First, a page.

The Chairman and CSO of TCM Biotech offer perspectives on the potential of botanical drugs, and chart their biotech company’s trajectory in bringing these drugs to both the Chinese and US markets.
Mr. Hsu, can you please introduce our readers to yourself and to TCM Biotech?
Shining Hsu (SH): I have devoted myself to pharmaceutical marketing and sales for the last 27 years of my life, and have long been fascinated by this industry. I always say that I would pursue this career in the next life as well—because, as the head of a pharmaceutical organization, I am helping people achieve better health. There is nothing more important in the world!
I joined TCM Biotech four years ago. Established in 1998, TCM is today a leader in Taiwan, specialized in innovative research and the development of botanical drugs, health food, and functional ingredients.
We are focused on the prevention and treatment of liver and joint diseases. Our vision is to cooperate with domestic and foreign medical experts in these fields, and become an internationally recognized, vertically integrated company with strong capabilities in R&D, production, and marketing.
Although its innovative botanical drug pipeline is still in the development stage, TCM Biotech has already penetrated overseas markets such as the United States and China with products such as fine ingredients and functional food. How would you characterize your overseas strategy?
SH: TCM recognizes that the Taiwanese market is simply too small—extending our reach internationally is a necessity for us to sustain capital growth and support our innovation efforts.
Our first step abroad was to China. The market is not only tremendous, but is also attractive for its cultural similarities to Taiwan. We have built up partnerships in China that are extremely strong, and these ties have allowed us to demonstrate that we are trustworthy and worthwhile collaborators. We have leveraged this track record as we’ve expanded to other Asian markets, as well as to the US.
Once we complete the Phase III trial of our lead clinical candidate, we will look to take our philosophy of partnership to an even higher level, and align with Big Pharma companies to target Western markets with innovative compounds.
Dr. Wang, do you feel Big Pharma truly believes in the potential of Traditional Chinese Medicine (TCM) drugs?
Ya-Chun Wang (YCW): We have already seen them express their interest. Companies like Pfizer and GSK, which have established drug development programs in this region, have contacted us to discuss potential future collaborations. They see that we are serious about demonstrating the efficacy of botanical products, and that we are working with regulators in the US, Taiwan, and China to do so. TCM compounds have been in use for thousands of years, and have proven efficacious in practice—it is only the formal clinical data that is lacking. If we can combine this anecdotal efficacy with solid proof, Big Pharma will be very interested in trying a new solution to help solve the development bottlenecks plaguing their R&D efforts.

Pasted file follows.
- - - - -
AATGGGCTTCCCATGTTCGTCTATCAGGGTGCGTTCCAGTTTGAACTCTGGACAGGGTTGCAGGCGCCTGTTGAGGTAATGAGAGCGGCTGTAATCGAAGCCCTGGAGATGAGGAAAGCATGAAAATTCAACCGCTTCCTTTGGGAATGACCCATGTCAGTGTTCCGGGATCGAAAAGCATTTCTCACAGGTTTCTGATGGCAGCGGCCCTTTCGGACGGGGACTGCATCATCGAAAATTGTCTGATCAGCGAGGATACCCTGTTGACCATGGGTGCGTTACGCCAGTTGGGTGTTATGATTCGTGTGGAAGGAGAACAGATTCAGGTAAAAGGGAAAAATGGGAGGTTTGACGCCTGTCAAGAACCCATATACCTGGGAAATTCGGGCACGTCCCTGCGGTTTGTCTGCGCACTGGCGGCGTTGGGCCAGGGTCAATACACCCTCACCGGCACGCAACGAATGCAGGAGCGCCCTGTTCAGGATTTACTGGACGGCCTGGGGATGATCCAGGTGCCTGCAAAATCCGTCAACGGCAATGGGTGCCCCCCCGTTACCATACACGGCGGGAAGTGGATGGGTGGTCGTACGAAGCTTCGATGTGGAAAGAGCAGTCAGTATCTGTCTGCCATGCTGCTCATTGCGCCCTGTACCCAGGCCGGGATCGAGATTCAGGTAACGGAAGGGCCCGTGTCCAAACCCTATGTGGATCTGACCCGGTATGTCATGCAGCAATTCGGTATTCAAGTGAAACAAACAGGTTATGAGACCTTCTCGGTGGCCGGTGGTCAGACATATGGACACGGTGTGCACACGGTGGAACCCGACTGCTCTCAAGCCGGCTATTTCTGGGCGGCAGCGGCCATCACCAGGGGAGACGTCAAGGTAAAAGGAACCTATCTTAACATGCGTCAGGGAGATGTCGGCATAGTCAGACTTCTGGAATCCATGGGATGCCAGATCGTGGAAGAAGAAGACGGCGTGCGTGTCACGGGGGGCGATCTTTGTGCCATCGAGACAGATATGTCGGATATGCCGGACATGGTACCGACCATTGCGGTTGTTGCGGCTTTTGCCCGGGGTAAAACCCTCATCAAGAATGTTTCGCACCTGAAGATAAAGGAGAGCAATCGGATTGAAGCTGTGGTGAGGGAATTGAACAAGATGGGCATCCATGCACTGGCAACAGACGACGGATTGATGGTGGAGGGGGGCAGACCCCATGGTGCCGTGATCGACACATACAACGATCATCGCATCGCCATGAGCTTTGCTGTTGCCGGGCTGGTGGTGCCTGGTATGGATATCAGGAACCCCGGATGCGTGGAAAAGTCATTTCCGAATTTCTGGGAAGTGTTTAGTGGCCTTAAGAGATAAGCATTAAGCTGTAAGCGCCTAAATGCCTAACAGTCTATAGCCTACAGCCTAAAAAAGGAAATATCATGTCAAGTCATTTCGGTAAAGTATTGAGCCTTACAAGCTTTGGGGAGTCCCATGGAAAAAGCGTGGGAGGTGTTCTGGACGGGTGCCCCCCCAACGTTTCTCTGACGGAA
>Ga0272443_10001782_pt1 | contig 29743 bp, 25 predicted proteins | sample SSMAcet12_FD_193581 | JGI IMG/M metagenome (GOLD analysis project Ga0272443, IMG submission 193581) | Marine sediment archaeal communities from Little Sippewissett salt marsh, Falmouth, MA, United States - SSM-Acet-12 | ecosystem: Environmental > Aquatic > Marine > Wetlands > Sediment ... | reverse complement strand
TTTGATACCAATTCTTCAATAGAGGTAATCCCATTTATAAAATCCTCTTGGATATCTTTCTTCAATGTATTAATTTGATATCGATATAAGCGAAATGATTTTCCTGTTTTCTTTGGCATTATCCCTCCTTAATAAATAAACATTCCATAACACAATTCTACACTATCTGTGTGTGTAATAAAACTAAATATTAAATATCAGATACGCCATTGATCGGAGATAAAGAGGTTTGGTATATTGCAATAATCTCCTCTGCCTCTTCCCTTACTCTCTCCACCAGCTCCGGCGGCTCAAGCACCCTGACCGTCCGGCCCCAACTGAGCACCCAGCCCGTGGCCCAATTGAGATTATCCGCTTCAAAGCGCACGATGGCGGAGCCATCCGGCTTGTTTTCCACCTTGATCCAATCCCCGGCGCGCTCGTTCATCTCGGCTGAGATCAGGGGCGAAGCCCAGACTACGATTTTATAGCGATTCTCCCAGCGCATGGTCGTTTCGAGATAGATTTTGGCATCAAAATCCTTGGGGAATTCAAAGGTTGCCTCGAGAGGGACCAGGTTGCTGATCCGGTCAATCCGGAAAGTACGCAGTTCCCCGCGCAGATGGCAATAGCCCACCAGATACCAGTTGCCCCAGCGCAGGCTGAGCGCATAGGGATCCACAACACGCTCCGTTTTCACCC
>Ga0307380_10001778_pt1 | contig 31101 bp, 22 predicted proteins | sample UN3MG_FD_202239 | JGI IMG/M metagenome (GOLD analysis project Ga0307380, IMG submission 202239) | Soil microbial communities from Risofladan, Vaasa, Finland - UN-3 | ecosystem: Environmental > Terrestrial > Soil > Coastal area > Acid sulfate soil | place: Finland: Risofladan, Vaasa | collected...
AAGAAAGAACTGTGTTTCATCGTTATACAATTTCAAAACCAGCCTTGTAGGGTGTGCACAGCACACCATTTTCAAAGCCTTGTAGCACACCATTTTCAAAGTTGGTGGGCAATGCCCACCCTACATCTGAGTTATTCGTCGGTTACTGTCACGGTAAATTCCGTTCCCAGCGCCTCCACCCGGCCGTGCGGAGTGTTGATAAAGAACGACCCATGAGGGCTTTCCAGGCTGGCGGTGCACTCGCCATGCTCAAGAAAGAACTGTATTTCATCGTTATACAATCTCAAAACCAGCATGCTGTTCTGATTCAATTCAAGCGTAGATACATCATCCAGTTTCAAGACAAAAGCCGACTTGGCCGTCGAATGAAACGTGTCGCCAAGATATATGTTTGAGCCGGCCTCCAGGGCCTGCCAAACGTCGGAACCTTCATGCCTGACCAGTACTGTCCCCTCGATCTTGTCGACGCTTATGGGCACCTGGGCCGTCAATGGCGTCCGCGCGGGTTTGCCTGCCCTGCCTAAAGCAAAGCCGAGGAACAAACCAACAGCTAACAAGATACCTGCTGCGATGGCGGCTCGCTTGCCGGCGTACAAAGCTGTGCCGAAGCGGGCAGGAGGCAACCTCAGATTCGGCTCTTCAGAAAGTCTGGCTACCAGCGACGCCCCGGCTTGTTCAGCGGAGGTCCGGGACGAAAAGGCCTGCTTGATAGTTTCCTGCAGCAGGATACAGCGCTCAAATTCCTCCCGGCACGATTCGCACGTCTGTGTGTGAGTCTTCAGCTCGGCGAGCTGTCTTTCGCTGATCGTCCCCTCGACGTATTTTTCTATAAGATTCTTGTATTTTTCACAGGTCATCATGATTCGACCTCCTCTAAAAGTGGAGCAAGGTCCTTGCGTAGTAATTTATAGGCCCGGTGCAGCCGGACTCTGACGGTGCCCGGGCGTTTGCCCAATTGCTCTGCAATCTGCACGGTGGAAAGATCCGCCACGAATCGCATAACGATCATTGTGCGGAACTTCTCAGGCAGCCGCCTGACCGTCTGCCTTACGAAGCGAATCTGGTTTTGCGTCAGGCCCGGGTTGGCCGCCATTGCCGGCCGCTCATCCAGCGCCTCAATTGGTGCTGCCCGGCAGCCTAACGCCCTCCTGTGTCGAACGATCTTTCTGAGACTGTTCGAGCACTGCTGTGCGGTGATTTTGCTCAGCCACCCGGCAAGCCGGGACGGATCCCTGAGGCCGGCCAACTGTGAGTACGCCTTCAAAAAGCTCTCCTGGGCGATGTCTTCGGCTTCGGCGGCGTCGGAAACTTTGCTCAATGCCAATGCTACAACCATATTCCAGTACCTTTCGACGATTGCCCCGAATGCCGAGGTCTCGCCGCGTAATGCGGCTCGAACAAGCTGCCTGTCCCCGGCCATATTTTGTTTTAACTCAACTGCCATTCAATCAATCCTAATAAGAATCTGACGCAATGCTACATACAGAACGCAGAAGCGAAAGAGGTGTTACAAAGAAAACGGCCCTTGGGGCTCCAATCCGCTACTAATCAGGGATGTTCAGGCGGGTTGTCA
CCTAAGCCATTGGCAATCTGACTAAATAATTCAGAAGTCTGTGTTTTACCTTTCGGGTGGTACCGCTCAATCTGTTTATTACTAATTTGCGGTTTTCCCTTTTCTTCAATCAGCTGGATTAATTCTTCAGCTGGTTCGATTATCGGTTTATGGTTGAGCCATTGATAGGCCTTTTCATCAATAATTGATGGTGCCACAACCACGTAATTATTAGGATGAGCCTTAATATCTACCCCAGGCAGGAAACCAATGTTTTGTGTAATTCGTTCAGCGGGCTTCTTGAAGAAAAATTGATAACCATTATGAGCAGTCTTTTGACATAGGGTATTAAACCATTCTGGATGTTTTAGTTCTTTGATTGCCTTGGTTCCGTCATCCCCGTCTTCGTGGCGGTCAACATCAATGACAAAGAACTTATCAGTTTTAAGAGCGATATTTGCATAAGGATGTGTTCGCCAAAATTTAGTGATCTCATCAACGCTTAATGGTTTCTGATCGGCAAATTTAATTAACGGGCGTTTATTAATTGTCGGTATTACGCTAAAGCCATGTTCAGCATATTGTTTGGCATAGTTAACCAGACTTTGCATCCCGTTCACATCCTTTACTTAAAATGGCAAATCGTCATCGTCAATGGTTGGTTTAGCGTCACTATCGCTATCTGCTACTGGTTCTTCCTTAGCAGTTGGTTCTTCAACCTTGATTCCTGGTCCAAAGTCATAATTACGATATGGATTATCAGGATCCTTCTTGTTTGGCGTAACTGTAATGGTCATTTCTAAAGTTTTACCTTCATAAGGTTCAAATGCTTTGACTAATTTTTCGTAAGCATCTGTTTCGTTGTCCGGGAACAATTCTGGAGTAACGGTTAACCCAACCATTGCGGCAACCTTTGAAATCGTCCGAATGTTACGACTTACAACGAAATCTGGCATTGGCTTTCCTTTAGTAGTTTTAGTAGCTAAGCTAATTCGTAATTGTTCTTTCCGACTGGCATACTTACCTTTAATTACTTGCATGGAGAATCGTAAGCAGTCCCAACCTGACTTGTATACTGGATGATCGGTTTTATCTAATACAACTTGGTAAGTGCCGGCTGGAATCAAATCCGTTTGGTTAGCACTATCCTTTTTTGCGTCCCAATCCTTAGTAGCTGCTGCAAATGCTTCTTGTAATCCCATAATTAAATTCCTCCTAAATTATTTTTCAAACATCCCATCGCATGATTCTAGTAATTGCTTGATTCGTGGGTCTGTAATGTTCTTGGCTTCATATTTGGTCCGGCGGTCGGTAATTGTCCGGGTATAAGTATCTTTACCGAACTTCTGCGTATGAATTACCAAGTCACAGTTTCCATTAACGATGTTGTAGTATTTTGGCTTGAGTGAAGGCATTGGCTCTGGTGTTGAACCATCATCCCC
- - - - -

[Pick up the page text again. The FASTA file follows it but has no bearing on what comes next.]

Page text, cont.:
Would you say that your drug development aim is to complement, or replace, existing treatments?
YCW: Our initial strategy is to complement existing treatments. As you know, multinational drug companies dominate most therapeutic areas, and their marketing and sales machine is very difficult to compete with.
On the other hand, once we penetrate the market, and once physicians and regulators gain more experience working with botanical products, we can begin to create a market for ourselves. Where at first we complement and offer combination therapies, we can one day replace existing products and offer the drug of choice for certain diseases.
What do you think constitutes the main difference between the Western approach and the traditional Chinese approach?
SH: In my view, there is no difference in outcome—good drugs are good drugs! The difference is in how you control the product and how you ensure quality.
Do you believe that botanical products will ever enjoy the same success in the West that they enjoy in the Greater China region?
YCW: I believe they will. The only challenge we face is really an image problem. As I began to mention previously, until today, there was little sound empirical data to back up anecdotal evidence. But these compounds have addressed illness in Asia for many years, and, by utilizing rigorous clinical testing, we can demonstrate their efficacy within the parameters of accepted international scientific paradigms.
Sooner or later, botanical drugs will become popular globally—personally, I have no doubt about it. Botanicals are set to revolutionize medicine all over the world!